Application security startup Immunio has announced general availability of its application-security-as-a-service solution, designed to detect and thwart attacks in real time.
Gartner originally dubbed this market segment Runtime Application Self-Protection (RASP).
In a report for Aberdeen Group, analyst Derek Brink calls RASP an emerging category that enterprises should consider as their application portfolios grow ever more complex and unwieldy.
“Today’s security model has been to find bugs quickly and fix bugs quickly. And neither of these things really does happen quickly,” says Zaid Al Hamami, co-founder and CEO at Immunio.
Finding bugs takes a long time and most organizations have a backlog for fixing bugs.
The Immunio library provides the ability to build security into the application itself with no lock-in and no code integration. It offers active protection, real-time visibility into attempted attacks and easy installation, according to the company.
“It doesn’t require any security experts to deploy it or use it – any developer or DevOps person on the team can deploy and manage it moving forward,” he said.
“Actual protection takes place inside your application at runtime, without anything leaving your site,” he said. The only information shipped to the cloud is metadata for a dashboard.
After about eight months in beta, Al Hamami pointed to a couple of lessons:
“We learned that virtually every application on the Internet is under attack. If you’re a security property, you’re under attack every single day. If you can’t answer those questions – Am I under attack? By whom? How sophisticated are they? – then there’s a big blind spot in how you’re managing your web applications,” he said.
While network- and server-monitoring tools are relatively mature, monitoring for the application layer lacks that same level of maturity, he says.
Another problem is that organizations may know about vulnerabilities in their apps, but not be able to fix them.
“One [customer] had about seven apps on the Web serving traffic that were running old, known vulnerable versions of a framework, but doing to the work to upgrade those frameworks takes months. Prior to Immunio, their options were to accept the risk and not do anything about it or spend the money to do the work required, which will take months and derail work on our main business objective. Immunio’s value there was to remove the risk immediately – not necessarily by fixing the bugs, but eliminating the exploitation possibility from those apps,” he said.
Immunio works by spreading sensors inside the application that alert when the app is being targeted. If your code has an SQL injection vulnerability, for instance, Immunio learns what the SQL statement should look like normally, then can detect anomalous requests that pose signs of SQL injection. The SQL query will be prevented from going into your database, and Immunio will start reporting on this attacker’s activities.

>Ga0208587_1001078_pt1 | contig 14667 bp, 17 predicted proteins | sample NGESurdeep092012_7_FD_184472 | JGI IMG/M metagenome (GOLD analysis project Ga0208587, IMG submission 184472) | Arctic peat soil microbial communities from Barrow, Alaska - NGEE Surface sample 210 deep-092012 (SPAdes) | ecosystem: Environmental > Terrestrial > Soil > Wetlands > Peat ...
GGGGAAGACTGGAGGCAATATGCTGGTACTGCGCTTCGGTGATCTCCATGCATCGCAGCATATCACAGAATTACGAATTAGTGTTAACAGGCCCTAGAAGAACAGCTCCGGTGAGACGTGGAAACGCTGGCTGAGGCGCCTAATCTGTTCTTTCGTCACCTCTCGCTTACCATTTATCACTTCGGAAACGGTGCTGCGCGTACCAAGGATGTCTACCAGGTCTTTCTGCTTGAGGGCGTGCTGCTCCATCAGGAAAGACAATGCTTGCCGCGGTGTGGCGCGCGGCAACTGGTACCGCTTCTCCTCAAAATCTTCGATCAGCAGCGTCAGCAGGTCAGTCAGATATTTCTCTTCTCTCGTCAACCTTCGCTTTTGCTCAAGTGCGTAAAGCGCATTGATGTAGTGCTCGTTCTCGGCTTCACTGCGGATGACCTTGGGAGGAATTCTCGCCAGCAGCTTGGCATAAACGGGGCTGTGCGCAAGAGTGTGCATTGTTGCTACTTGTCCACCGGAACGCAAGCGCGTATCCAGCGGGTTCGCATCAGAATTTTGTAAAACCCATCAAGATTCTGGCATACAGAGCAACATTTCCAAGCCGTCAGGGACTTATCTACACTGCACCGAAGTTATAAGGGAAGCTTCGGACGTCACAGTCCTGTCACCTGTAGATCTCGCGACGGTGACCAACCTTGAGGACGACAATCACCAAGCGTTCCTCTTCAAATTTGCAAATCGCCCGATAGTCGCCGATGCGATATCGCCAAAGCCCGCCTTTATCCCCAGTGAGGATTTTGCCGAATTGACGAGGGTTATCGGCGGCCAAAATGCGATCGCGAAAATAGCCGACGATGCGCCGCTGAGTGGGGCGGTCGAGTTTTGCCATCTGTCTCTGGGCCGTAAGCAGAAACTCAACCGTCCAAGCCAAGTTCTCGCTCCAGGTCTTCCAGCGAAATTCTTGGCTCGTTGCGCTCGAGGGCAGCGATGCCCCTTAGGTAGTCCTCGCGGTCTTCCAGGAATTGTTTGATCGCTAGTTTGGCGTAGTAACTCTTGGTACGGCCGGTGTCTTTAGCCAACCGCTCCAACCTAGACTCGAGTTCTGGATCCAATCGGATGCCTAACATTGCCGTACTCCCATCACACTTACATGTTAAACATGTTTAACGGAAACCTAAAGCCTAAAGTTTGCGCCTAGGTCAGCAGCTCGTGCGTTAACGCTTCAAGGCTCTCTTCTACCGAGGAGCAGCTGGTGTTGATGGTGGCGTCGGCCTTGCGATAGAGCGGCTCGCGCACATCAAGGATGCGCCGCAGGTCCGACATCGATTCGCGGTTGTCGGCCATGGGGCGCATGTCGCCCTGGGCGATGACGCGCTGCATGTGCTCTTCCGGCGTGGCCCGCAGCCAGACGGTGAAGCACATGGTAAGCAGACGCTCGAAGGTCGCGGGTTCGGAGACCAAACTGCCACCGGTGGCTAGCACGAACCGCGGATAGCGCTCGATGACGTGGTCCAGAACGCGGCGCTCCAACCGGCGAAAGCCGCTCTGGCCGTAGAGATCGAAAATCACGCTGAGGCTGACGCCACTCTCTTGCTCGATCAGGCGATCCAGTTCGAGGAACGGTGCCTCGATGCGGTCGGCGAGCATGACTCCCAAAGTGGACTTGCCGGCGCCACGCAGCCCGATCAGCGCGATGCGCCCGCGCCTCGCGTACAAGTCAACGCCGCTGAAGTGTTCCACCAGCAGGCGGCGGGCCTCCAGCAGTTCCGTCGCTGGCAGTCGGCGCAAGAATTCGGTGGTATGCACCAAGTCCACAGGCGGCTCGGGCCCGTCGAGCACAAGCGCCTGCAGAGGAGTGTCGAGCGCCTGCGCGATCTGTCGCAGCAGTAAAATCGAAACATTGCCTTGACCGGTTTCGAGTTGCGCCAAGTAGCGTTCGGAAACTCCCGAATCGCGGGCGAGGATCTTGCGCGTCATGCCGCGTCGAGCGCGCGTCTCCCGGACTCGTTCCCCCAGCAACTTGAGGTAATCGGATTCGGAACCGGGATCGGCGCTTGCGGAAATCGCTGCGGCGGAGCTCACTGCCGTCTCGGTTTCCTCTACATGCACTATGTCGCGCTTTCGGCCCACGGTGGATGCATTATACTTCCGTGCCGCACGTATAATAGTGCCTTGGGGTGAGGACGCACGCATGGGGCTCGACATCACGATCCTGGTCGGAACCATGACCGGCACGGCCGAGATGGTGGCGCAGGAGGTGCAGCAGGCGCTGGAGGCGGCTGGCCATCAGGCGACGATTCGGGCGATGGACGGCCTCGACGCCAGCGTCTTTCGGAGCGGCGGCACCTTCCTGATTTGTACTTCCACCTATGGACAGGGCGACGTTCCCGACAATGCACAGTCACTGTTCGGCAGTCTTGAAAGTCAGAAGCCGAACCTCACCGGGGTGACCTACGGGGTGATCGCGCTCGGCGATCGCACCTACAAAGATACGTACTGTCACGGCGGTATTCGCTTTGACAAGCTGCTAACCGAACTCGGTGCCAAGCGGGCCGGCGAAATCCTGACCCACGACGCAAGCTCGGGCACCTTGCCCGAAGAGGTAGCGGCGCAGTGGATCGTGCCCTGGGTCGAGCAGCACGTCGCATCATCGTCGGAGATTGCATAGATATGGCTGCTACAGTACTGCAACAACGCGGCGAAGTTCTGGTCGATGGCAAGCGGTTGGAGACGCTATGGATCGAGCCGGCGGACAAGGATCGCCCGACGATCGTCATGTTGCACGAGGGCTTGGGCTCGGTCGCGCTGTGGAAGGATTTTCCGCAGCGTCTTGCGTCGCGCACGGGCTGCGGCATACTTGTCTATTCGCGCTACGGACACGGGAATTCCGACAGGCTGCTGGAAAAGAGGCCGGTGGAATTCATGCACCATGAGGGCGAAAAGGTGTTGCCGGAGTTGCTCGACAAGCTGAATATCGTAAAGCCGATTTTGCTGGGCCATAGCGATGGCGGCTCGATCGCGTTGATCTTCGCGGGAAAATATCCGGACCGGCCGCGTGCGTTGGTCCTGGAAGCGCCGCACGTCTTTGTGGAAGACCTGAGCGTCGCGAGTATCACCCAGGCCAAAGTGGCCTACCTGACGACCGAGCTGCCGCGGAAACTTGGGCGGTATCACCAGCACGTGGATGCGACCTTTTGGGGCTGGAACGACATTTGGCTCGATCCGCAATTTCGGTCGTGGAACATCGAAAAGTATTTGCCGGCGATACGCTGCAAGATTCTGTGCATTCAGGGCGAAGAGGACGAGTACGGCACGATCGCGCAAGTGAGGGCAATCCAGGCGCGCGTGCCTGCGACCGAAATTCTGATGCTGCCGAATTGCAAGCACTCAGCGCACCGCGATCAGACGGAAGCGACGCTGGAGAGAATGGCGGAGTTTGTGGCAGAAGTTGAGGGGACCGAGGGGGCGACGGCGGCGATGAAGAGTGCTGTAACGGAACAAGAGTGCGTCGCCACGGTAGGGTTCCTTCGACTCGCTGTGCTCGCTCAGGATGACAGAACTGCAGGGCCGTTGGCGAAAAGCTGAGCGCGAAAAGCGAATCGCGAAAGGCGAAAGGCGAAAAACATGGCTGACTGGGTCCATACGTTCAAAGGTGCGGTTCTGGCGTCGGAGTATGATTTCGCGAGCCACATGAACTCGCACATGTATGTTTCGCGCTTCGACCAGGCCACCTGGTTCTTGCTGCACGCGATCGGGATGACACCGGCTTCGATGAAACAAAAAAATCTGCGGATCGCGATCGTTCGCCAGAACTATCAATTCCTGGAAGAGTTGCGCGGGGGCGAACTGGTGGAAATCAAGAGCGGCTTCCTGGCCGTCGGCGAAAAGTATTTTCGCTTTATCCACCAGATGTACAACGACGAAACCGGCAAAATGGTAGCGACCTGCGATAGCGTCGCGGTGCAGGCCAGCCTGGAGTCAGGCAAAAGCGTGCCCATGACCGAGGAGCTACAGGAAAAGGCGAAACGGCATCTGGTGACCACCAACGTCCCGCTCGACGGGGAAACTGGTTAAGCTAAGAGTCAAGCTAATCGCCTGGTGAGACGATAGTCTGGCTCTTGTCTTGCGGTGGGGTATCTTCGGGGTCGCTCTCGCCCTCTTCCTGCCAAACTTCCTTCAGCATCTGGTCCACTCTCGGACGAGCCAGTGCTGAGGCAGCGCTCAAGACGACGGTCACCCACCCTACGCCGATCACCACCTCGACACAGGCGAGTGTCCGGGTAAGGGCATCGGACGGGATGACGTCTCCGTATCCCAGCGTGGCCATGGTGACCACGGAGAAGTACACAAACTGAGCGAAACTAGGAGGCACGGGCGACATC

It can detect SQL injection, cross-site scripting, remote command execution attacks as well others, according to the company.
So far, Immunio supports Ruby on Rails, Python and Java, and plans to add PHP, .NET and Node.js later on, Al Hamami said. It’s offering the service as a free trial.
Based in Montreal, Immunio was founded in 2013 and has raised $2.7 million in funding. It emerged from stealth in April. Venture Beat recently named it among 14 of the most promising seed-stage enterprise startups.
However, RASP solutions can come with unintended consequences, Mark Carrizosa, vice president of application security vendor Soha Systems, says in a piece at Channel World.
Among them, he says, developers can let security coding best practices slide while trying to meet crucial deadlines, thinking the RASP technology will catch problems; stopping attacks could lead to downtime that could have a serious impact to SLAs and result in lost revenue; and the technology could add to an application’s latency.
Immunio’s RASP offering is similar in concept to that of Prevoty and HP’s Application Defender, but is focused only on Ruby on Rails and Python applications, points out Stephen de Vries, founder and CTO of Continuum Security, a company based in Spain that offers its own application security technology.
“The ease of use and installation will be attractive selling points compared to more traditional web application firewalls, which are usually external devices and can be complex to maintain, especially [for] applications that undergo frequent code changes,” he told The New Stack.
Immunio’s product would be an attractive option for development teams that do not already have a mature approach to secure development as it can help to prevent some classes of vulnerability from being exploited, he said.
“As with all RASP products, it is effective for only about five out of the 10 classes of vulnerabilities listed in the current OWASP (Open Web Application Security Project) Top Ten list, so it should definitely not be regarded as a panacea to all security problems,” he said.
As with other RASP technologies, it’s designed to be run in production, so one of the unanswered questions is how much of a performance impact the embedded sensors have, he said.
“But as a complementary tool for time-strapped development teams, it could prove quite effective against injection and cross-site scripting vulnerabilities, which still plague many applications today.”
Feature image: “Methicillin-Resistant Staphylococcus aureus (MRSA) Bacteria” by NIAID is licensed under CC BY 2.0.